Reason has a multifaceted definition. In our use here, we shall have it to mean "A process of applying logical thought". Where we use "Logical" we refer to only that which is consistent, by consequence that it has no internal contradiction.
If we examine this by further consequence we immediately realize that its common uses, even that which is defined thence, requires that nothing be done to determine its "external" consistency. Such that any given line of reasoning can be logical, and yet still not be consistent with external observations of the world.
Therefore, a third process is required to achieve consistency with the external world. For any given thought can be made to be consistent with other thoughts, and yet have no ties to observations we might otherwise make. In this, we have empiricism, or the philosophical process of attempting objective observations of reality.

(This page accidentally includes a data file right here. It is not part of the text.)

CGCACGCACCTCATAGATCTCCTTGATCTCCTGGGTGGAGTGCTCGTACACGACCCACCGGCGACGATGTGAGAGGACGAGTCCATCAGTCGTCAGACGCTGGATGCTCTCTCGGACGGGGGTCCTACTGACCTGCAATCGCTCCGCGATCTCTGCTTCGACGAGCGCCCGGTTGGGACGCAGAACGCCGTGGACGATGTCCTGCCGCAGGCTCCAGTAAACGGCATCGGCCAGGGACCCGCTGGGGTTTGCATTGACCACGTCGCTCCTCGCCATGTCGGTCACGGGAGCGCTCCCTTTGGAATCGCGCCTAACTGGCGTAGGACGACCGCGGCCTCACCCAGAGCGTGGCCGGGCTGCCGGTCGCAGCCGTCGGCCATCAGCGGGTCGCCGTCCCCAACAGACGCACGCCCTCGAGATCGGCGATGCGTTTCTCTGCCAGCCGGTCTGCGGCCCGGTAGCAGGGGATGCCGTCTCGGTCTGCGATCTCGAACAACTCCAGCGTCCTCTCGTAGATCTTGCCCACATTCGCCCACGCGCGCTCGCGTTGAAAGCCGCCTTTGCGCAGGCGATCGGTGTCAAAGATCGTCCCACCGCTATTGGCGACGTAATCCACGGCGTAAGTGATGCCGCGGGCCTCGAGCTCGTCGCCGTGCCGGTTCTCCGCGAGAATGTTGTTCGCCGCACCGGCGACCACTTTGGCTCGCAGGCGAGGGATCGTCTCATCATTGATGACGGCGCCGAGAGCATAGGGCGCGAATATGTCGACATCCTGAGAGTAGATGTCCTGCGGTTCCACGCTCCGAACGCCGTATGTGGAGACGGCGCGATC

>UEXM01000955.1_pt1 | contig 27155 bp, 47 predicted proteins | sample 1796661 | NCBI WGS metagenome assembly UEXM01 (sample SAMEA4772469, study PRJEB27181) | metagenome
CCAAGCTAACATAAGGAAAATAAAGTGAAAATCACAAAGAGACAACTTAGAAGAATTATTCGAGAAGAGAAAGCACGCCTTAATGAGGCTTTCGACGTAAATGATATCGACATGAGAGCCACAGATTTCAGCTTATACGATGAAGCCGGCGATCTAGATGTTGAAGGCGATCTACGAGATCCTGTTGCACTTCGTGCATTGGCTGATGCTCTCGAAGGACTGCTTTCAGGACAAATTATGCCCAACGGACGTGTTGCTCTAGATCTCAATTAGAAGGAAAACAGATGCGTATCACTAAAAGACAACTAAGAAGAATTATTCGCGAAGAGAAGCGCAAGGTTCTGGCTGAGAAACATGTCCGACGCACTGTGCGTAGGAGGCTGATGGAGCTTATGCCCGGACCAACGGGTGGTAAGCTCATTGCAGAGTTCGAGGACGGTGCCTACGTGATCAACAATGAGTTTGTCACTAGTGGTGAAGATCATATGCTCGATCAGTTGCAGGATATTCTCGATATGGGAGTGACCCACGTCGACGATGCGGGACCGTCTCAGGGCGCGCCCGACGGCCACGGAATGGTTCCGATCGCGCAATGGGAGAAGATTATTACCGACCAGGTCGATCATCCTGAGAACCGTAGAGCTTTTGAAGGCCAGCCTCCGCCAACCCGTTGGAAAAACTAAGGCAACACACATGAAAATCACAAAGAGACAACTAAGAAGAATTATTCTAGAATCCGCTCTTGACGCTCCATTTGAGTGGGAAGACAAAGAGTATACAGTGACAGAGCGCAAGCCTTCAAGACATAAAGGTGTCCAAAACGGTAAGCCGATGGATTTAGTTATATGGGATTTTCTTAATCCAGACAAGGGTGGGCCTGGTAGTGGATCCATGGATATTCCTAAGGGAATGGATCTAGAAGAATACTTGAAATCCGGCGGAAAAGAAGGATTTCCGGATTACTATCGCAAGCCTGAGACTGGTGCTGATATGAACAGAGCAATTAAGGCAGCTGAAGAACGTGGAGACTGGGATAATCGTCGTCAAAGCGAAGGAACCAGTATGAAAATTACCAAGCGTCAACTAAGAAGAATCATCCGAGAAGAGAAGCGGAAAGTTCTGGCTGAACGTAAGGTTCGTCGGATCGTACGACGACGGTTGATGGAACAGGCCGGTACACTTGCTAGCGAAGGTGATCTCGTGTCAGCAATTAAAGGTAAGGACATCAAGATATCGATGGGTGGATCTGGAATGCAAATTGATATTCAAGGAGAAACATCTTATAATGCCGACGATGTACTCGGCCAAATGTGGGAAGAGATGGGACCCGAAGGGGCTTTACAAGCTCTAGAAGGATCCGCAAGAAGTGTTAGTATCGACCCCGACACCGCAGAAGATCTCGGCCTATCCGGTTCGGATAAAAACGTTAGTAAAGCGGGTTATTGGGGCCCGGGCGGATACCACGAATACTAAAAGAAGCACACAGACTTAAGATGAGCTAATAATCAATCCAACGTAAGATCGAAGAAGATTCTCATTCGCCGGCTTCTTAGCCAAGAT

All three processes share in one specific quality in order to be valid: Consistency. A given "set" of reasoning is only valid if consistent with its fellows, while a given "set" of observations are only valid if consistent with its fellows.
If the above is taken holistically, as a mental "unit" of thought, we can apply its consequences to make some interesting observations. Namely on my mind, that in which scientists have been disparaging philosophy. For both require the same quality, and one invariably leads to its fellow.
I further would conclude that philosophy, if defined by reason, must in turn endeavor to define itself by consistency to be valid. To be of use to the real world, must further use those consistent conclusions to make observations of it. Therefore, any philosopher can be a scientist, and any scientist must become a philosopher.
For as a scientist observes, he must provide a reasoning which is consistent with the observations. In endeavoring to do so, and to ensure reliable success instead of accidental, he must do the same which a philosopher must do with the intangible.